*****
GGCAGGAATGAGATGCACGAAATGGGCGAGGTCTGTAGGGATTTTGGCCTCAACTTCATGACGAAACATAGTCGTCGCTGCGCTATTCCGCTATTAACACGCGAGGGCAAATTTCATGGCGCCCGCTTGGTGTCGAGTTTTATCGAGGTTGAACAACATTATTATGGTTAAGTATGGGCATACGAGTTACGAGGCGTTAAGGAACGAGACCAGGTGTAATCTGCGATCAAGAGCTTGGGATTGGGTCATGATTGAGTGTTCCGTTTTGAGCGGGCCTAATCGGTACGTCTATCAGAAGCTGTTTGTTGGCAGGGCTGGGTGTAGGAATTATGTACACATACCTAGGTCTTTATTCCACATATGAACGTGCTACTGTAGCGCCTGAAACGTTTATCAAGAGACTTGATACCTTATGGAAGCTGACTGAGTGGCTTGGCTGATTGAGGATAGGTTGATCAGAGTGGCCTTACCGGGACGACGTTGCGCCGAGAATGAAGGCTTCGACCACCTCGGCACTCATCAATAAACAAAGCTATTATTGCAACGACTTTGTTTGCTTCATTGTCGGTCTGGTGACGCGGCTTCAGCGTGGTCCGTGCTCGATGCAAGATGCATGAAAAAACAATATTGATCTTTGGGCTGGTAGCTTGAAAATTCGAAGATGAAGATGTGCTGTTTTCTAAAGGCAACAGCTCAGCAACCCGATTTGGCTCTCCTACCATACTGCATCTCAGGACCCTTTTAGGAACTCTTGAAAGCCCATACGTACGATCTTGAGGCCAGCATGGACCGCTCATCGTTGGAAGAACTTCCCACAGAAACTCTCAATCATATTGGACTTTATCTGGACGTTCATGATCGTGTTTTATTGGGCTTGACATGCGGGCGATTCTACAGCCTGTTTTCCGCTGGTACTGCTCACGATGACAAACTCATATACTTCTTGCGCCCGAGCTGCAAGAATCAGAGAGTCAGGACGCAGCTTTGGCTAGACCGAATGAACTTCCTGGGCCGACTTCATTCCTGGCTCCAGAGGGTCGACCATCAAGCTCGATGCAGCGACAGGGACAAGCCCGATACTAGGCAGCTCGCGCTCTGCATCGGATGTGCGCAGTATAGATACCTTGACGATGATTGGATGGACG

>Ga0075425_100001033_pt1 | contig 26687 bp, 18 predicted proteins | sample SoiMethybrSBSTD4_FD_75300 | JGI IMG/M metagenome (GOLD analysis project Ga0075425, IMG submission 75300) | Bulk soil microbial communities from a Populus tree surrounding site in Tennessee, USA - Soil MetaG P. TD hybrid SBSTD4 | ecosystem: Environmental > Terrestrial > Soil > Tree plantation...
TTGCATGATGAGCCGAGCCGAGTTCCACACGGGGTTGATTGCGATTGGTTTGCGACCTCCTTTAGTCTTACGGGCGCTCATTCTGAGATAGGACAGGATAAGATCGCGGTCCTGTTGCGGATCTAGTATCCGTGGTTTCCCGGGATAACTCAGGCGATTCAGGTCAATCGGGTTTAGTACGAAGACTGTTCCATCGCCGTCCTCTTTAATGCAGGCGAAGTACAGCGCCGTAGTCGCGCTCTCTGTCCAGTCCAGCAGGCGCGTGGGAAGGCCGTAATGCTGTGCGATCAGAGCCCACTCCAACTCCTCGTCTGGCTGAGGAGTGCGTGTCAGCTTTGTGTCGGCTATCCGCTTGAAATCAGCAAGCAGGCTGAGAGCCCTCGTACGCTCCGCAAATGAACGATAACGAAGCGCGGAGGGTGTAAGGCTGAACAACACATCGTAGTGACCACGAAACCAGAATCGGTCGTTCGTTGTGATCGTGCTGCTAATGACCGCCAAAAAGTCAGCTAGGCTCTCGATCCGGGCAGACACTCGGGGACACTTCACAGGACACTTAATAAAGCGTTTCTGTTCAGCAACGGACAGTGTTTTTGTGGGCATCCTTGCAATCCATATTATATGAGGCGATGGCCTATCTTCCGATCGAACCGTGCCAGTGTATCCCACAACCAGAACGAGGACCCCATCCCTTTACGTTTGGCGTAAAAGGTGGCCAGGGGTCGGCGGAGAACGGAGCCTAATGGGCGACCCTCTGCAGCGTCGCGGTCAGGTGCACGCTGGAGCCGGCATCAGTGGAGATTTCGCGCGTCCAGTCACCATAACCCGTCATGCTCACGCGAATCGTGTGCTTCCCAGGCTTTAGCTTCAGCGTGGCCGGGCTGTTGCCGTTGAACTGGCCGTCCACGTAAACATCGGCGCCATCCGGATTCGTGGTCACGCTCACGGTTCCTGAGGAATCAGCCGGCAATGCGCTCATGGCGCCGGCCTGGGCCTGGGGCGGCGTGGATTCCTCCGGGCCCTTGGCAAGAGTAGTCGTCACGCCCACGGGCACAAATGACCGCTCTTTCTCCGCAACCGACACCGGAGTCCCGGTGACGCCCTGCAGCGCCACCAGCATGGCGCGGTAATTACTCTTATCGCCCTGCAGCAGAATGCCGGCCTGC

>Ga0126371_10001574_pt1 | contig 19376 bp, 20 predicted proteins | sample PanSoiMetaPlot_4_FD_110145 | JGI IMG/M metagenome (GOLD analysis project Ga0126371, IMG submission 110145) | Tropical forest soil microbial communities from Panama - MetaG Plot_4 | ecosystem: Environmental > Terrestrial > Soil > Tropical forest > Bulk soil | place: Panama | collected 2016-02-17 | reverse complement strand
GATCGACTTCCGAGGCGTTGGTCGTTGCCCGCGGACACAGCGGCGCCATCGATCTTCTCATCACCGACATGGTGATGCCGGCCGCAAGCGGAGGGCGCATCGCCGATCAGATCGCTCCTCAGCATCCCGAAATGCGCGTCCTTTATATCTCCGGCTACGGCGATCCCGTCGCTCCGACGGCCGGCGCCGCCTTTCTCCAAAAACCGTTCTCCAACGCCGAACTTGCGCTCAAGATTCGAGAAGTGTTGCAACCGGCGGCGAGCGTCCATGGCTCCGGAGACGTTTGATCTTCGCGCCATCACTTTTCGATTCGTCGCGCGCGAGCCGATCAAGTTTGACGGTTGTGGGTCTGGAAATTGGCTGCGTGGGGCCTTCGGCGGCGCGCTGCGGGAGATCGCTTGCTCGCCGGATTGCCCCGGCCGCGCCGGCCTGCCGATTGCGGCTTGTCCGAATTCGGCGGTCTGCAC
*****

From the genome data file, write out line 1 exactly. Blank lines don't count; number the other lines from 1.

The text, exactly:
GGCAGGAATGAGATGCACGAAATGGGCGAGGTCTGTAGGGATTTTGGCCTCAACTTCATGACGAAACATAGTCGTCGCTGCGCTATTCCGCTATTAACACGCGAGGGCAAATTTCATGGCGCCCGCTTGGTGTCGAGTTTTATCGAGGTTGAACAACATTATTATGGTTAAGTATGGGCATACGAGTTACGAGGCGTTAAGGAACGAGACCAGGTGTAATCTGCGATCAAGAGCTTGGGATTGGGTCATGATTGAGTGTTCCGTTTTGAGCGGGCCTAATCGGTACGTCTATCAGAAGCTGTTTGTTGGCAGGGCTGGGTGTAGGAATTATGTACACATACCTAGGTCTTTATTCCACATATGAACGTGCTACTGTAGCGCCTGAAACGTTTATCAAGAGACTTGATACCTTATGGAAGCTGACTGAGTGGCTTGGCTGATTGAGGATAGGTTGATCAGAGTGGCCTTACCGGGACGACGTTGCGCCGAGAATGAAGGCTTCGACCACCTCGGCACTCATCAATAAACAAAGCTATTATTGCAACGACTTTGTTTGCTTCATTGTCGGTCTGGTGACGCGGCTTCAGCGTGGTCCGTGCTCGATGCAAGATGCATGAAAAAACAATATTGATCTTTGGGCTGGTAGCTTGAAAATTCGAAGATGAAGATGTGCTGTTTTCTAAAGGCAACAGCTCAGCAACCCGATTTGGCTCTCCTACCATACTGCATCTCAGGACCCTTTTAGGAACTCTTGAAAGCCCATACGTACGATCTTGAGGCCAGCATGGACCGCTCATCGTTGGAAGAACTTCCCACAGAAACTCTCAATCATATTGGACTTTATCTGGACGTTCATGATCGTGTTTTATTGGGCTTGACATGCGGGCGATTCTACAGCCTGTTTTCCGCTGGTACTGCTCACGATGACAAACTCATATACTTCTTGCGCCCGAGCTGCAAGAATCAGAGAGTCAGGACGCAGCTTTGGCTAGACCGAATGAACTTCCTGGGCCGACTTCATTCCTGGCTCCAGAGGGTCGACCATCAAGCTCGATGCAGCGACAGGGACAAGCCCGATACTAGGCAGCTCGCGCTCTGCATCGGATGTGCGCAGTATAGATACCTTGACGATGATTGGATGGACG